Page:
Over the past years, there has been much attention paid to political advertising transparency on social media. Facebook, Google, Snapchat, and Twitter have taken action (some more than others) to provide users with more transparency as to why they are seeing certain ads and what advertisers are targeting them.
According to reports from yesterday, Chinese citizens now have to have their faces scanned when registering new mobile phone services, as the authorities seek to verify the identities of all Internet users.
*Photo by Michelle Ding on Unsplash Pat Finucane was killed in Belfast in 1989. As he and his family ate Sunday dinner, loyalist paramilitaries broke in and shot Pat, a high profile solicitor, in front of his wife and children. The Report of the Patrick Finucane Review in 2012 expressed “significant
Miguel Morachimo, Executive Director of Hiperderecho. Hiperderecho is a non-profit Peruvian organisation dedicated to facilitating public understanding and promoting respect for rights and freedoms in digital environments. The original version of this article was published in Spanish on Hiperderecho
In November 2019, Google announced their plan to acquire Fitbit, a company that produces and sells health tracking technologies and wearables. This can potentially give Google ever more dominance in online markets at the expense of our rights. Here's why we should all be concerned.
*Photo by Kristina Flour on Unsplash The British government needs to provide assurances that MI5’s secret policy does not authorise people to commit serious human rights violations or cover up of such crimes Privacy International, along Reprieve, the Committee on the Administration of Justice, and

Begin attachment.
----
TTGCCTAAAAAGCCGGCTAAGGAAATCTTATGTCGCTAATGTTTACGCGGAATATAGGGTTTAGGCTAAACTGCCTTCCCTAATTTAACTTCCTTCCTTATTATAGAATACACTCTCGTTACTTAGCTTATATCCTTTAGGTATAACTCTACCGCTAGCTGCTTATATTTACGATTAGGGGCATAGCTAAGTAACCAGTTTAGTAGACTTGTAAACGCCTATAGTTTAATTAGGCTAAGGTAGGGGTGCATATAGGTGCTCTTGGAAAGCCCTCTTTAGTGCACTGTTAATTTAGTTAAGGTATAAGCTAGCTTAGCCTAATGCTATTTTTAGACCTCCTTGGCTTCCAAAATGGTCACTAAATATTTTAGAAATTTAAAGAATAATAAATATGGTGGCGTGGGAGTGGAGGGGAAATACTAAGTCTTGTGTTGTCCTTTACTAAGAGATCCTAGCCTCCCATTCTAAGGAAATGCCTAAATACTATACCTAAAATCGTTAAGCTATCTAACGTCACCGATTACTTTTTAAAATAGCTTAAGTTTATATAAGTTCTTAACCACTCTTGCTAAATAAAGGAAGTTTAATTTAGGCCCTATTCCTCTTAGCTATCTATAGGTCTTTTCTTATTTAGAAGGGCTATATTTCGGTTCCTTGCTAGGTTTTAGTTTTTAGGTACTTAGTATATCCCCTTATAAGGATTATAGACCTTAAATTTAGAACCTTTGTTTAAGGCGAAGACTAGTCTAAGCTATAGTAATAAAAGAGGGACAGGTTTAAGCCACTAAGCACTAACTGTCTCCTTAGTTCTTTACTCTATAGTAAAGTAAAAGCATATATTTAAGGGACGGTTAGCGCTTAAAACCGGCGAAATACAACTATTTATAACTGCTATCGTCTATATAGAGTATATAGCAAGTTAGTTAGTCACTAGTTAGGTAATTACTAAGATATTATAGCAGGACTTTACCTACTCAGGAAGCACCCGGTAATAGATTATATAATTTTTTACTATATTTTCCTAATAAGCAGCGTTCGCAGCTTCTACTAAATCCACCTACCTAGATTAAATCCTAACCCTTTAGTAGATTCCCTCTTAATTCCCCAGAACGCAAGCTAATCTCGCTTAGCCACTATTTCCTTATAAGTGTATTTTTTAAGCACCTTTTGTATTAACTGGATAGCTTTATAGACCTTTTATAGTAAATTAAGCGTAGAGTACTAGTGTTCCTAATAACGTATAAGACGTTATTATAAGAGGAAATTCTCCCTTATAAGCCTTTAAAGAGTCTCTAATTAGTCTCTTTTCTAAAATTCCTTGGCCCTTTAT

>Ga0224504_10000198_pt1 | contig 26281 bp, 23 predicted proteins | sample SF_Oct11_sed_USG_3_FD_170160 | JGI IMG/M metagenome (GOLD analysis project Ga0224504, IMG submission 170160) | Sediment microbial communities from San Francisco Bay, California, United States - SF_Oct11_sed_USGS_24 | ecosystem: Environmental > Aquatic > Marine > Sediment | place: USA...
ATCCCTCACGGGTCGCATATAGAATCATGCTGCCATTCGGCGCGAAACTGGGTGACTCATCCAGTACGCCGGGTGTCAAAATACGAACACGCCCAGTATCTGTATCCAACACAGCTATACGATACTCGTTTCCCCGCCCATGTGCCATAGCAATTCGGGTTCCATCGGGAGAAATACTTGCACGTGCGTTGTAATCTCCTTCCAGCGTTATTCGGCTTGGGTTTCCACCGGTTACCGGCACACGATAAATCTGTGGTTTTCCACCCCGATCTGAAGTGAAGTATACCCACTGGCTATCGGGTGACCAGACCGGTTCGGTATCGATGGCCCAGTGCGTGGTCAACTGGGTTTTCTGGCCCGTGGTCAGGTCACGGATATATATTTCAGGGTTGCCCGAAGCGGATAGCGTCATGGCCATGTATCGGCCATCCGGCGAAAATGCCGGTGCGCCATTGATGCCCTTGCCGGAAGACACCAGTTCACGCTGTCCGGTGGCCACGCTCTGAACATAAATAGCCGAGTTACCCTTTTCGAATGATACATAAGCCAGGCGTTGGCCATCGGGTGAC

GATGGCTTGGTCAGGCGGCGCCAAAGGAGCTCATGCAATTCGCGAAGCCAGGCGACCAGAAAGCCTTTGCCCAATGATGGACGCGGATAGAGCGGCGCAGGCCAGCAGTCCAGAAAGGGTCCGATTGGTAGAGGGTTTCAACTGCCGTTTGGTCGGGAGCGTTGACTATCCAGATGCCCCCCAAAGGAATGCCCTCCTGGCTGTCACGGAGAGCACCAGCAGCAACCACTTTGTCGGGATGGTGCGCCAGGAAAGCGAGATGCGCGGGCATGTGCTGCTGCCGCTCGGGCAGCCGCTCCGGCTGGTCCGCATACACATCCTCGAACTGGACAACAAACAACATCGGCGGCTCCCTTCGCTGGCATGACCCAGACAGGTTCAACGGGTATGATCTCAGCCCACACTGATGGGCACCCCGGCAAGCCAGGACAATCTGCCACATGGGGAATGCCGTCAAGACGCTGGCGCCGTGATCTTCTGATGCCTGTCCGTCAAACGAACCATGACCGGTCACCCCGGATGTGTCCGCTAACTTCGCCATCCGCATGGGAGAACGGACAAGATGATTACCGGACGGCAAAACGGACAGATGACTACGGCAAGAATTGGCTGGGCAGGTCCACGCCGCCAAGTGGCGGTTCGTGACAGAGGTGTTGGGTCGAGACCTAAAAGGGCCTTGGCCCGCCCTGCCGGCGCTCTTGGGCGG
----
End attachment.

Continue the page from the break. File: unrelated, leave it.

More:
On November 1, 2019, we submitted evidence to an inquiry carried out by the Scottish Parliament into the use of Facial Recognition Technology (FRT) for policing purposes. In our submissions, we noted that the rapid advances in the field of artificial intelligence and machine learning, and the
Privacy International, Open Rights Group, the Institute for Strategic Dialogue, Fair Vote, Who Targets Me? and Demos have today written to all the main UK political parties, demanding that they are transparent with the public about how they are using voters’ personal data in their electioneering
In October 2019, PI responded to the UK Information Commissioner’s (ICO) consultation on a draft Code of Practice for the use of personal data in political campaigning. This follows on from PI's submission in December 2018, to the ICO’s Call for Views. PI welcomes the draft Code of Practice as a
Privacy International has been doing work on the UK-based digital identity company, Yoti. We have raised concerns about their use of user data for their 'Yoti Age Scan' product. As we say in our analysis: Yoti Age Scan is just one example of digital identity. The issues ... can be used to reflect on
The pressing need to fix our cybersecurity (mis)understandings Despite all the efforts made so far by different, cybersecurity remains a disputed concept. Some states are still approving cybersecurity laws as an excuse to increase their surveillance powers. Despite cybersecurity and cybercrime being
CC: BY (Kirill Sharkovski)-SA Este artículo fue escrito por Jamila Venturini, Coordinadora regional de Derechos Digitales. El artículo fue publicado por primera vez aquí. This article is available in English. La implementación de programas que condicionan el acceso a servicios básicos por medio de
Picture: CC: BY (Kirill Sharkovski)-SA This article was written by Jamila Venturini from Derechos Digitales. The original version (in Spanish) is available here. How implementing social protection programmes that condition access to basic services to state and private surveillance exacerbate the
Photo by Ray Witlin / World Bank CC BY-NC-ND 2.0 This article has been written by Ambika Tandon, Policy Officer at the Centre for Internet and Society, in collaboration with Privacy International. On October 17th 2019, the UN Special Rapporteur (UNSR) on Extreme Poverty and Human Rights, Philip
Tomorrow, the UN Special Rapporteur on extreme poverty and human rights will present his annual report to the UN General Assembly in New York on digital technology, social protection and human rights. On the same day, Privacy International will be launching its own series on surveillance in the